Yes and No
Written By: Robb Stevens
When I was a teenager, my mom liked to quote Zig Ziglar who famously said: “The chief cause of failure and unhappiness is trading what you want most for what you want at-the-moment.”
Whether it’s setting goals, establishing priorities, overcoming bad habits or developing good ones, this concept resonates. Every choice we make in life demands a trade-off, so if you say “yes” to something, it means saying “no” to something else or in some cases, to several things. That sounds a lot like Newton’s Third Law of Physics in everyday life: “For every action there is an equal and opposite reaction.”
This trade-off reality is nothing new - there are plenty of big choices we make in life that inherently require us to walk away from other things great and small. Some of those pivot moments are life altering, even painful, but they can and hopefully will more often lead to progress and growth and greater happiness. For example:
If we say “yes” to getting married, we (hopefully) say “no” to dating other people.
Deciding to start a family drastically alters exclusive time spent together as husband and wife, where we live, what we drive and how we spend our money. If we say, “yes” to losing weight, we must then say “no” to over-indulgence in a favorite dessert and no to skipping consistent exercise (to say the least)!
A decision to go back to school, accept a promotion or take on a busier job means giving up family time, social time or even personal leisure time on nights and weekends.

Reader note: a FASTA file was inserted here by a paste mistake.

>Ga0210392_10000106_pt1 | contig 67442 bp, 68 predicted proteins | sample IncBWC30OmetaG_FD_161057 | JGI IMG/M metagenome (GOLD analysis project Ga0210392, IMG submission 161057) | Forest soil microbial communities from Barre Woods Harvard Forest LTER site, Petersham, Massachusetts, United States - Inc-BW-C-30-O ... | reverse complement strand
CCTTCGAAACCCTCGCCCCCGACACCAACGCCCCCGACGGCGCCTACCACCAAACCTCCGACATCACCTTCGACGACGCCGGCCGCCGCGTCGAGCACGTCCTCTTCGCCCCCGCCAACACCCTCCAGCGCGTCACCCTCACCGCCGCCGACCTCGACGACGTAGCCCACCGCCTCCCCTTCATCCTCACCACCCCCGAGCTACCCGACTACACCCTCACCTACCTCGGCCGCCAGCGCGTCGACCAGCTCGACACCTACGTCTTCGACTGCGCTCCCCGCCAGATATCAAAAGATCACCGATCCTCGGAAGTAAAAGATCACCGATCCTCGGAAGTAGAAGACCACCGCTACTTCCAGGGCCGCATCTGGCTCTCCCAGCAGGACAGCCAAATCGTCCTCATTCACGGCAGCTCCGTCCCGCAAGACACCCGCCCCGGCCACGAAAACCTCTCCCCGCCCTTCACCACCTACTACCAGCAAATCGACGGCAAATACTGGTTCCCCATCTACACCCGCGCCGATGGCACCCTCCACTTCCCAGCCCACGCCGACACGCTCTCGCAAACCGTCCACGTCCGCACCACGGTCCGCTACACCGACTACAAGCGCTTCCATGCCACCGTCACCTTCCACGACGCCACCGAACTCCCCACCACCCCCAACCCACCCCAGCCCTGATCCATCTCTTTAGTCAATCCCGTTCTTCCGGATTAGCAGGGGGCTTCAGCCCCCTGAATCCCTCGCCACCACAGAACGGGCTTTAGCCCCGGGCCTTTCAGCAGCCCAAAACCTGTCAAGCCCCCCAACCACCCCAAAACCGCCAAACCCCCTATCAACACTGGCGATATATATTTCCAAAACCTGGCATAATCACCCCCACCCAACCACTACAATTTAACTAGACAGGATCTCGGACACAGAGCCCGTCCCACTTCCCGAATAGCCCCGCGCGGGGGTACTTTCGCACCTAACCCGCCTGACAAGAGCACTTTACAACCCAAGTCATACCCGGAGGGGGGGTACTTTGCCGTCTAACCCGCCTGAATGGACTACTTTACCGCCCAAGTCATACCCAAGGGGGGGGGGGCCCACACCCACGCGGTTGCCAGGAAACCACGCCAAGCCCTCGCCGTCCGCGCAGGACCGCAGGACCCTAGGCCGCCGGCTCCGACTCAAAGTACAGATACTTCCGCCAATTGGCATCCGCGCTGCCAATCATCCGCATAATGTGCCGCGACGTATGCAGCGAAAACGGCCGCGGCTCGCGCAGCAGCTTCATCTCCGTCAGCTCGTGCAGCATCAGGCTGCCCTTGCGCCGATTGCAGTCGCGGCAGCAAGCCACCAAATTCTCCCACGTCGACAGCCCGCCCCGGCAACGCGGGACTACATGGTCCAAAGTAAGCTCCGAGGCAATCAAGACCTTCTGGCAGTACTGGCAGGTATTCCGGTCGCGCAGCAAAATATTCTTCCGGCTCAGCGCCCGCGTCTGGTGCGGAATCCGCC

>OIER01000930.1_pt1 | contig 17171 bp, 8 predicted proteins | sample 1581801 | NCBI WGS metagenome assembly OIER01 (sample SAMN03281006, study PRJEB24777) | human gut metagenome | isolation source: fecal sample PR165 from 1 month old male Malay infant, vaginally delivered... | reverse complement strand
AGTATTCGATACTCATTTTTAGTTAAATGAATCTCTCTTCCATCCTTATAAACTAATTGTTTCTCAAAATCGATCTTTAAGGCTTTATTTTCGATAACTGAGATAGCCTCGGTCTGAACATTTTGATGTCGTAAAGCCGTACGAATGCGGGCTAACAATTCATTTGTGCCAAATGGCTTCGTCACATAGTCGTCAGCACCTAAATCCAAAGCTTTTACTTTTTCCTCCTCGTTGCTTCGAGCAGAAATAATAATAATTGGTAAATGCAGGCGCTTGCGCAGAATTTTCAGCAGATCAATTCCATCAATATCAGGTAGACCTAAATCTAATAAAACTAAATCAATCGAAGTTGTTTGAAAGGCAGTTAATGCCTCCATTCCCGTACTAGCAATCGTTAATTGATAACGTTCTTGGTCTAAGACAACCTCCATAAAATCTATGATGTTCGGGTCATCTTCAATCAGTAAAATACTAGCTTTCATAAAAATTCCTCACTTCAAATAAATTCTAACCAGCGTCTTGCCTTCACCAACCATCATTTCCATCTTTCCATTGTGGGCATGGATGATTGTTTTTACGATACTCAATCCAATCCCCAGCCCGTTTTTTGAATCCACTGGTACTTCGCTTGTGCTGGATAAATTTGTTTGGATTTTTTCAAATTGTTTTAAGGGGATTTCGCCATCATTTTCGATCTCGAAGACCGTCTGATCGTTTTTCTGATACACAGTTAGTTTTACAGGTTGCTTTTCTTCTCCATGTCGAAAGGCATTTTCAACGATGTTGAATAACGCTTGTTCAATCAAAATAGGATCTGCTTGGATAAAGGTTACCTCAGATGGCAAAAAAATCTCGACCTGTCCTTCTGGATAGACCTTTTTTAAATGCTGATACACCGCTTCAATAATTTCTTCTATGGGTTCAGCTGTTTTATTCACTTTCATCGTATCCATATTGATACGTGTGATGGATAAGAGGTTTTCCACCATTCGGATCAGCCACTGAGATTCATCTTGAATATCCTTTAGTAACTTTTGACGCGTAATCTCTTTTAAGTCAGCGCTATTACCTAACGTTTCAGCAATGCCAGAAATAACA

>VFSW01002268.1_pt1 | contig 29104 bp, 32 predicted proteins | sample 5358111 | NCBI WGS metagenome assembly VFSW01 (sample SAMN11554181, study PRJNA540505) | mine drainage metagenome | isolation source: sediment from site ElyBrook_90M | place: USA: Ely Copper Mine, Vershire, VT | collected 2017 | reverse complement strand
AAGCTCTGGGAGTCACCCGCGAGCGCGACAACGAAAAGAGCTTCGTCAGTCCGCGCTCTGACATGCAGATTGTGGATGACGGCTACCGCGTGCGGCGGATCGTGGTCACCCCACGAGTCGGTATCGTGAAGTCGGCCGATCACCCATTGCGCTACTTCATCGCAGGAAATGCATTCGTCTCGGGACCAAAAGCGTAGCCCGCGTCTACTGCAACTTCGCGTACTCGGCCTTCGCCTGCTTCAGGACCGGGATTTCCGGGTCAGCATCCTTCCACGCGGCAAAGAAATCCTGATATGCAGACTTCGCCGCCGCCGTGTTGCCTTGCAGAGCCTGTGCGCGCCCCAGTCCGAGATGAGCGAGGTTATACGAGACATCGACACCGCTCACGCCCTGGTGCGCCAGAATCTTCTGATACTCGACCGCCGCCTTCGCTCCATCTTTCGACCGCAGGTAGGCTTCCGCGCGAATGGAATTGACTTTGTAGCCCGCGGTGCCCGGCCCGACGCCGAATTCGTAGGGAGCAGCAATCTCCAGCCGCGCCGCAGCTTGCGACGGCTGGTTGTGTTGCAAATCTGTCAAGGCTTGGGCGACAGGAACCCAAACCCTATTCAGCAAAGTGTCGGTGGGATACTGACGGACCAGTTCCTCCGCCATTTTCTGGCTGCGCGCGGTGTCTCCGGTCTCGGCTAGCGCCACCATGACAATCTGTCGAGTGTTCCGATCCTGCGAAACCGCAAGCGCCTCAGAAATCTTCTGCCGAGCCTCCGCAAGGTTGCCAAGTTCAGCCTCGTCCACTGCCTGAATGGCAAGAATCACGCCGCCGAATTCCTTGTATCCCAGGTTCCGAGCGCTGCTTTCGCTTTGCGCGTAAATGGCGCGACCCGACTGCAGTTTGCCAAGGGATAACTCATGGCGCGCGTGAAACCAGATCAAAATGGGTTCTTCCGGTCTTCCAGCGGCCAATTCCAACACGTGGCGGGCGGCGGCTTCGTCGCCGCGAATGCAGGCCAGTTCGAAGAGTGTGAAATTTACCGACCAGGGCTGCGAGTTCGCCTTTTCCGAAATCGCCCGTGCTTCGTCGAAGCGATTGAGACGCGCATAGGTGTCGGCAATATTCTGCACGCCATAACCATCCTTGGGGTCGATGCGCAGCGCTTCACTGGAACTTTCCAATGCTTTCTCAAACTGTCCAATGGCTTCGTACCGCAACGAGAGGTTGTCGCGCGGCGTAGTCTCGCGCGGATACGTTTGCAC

A large ticket purchase like a boat, an RV or a vacation home means committing our leisure time to using those things and potentially giving up time spent doing other things we may enjoy.
Balance is incredibly important for both mental and physical health—yet is easier said than done with a busy life in our “always-on” world. Saying “yes” to living a well-balanced life definitely means saying no to anyone or anything that could detract from that sense of balance. We are (and should be) driven by values and priorities that are unique and important to us and to those that matter most in our lives.
With a limited number of hours in each day, we can’t and shouldn’t expect to “do it all.” It’s great to have high standards, but trying to be a superhuman by overextending ourselves at home, at work or in any walk of life we will ultimately breakdown and burnout.
Saying yes to everything is a sure way to actually say “maybe” to most things! With priorities in place though, it is much easier to say yes to the things that really matter and reflect what we need, want, who we are and what we believe in. In the management of precious time, we must be ever careful that the little things we say “yes” to don’t cause us to say “no” to more important things.
Making priority adjustments takes practice and discipline. If you are a driven person who wants to do-it-all, you may need to at times step back and ask yourself the question: “If I say YES, what am I saying NO to?” Doing so can help you maintain balance in an already busy life. While this may seem obvious, actually asking yourself the question can make you more conscious and mindful of your decisions.
The better we become at saying no to things that do not reflect our priorities, the richer, fuller, and more satisfying our lives will become.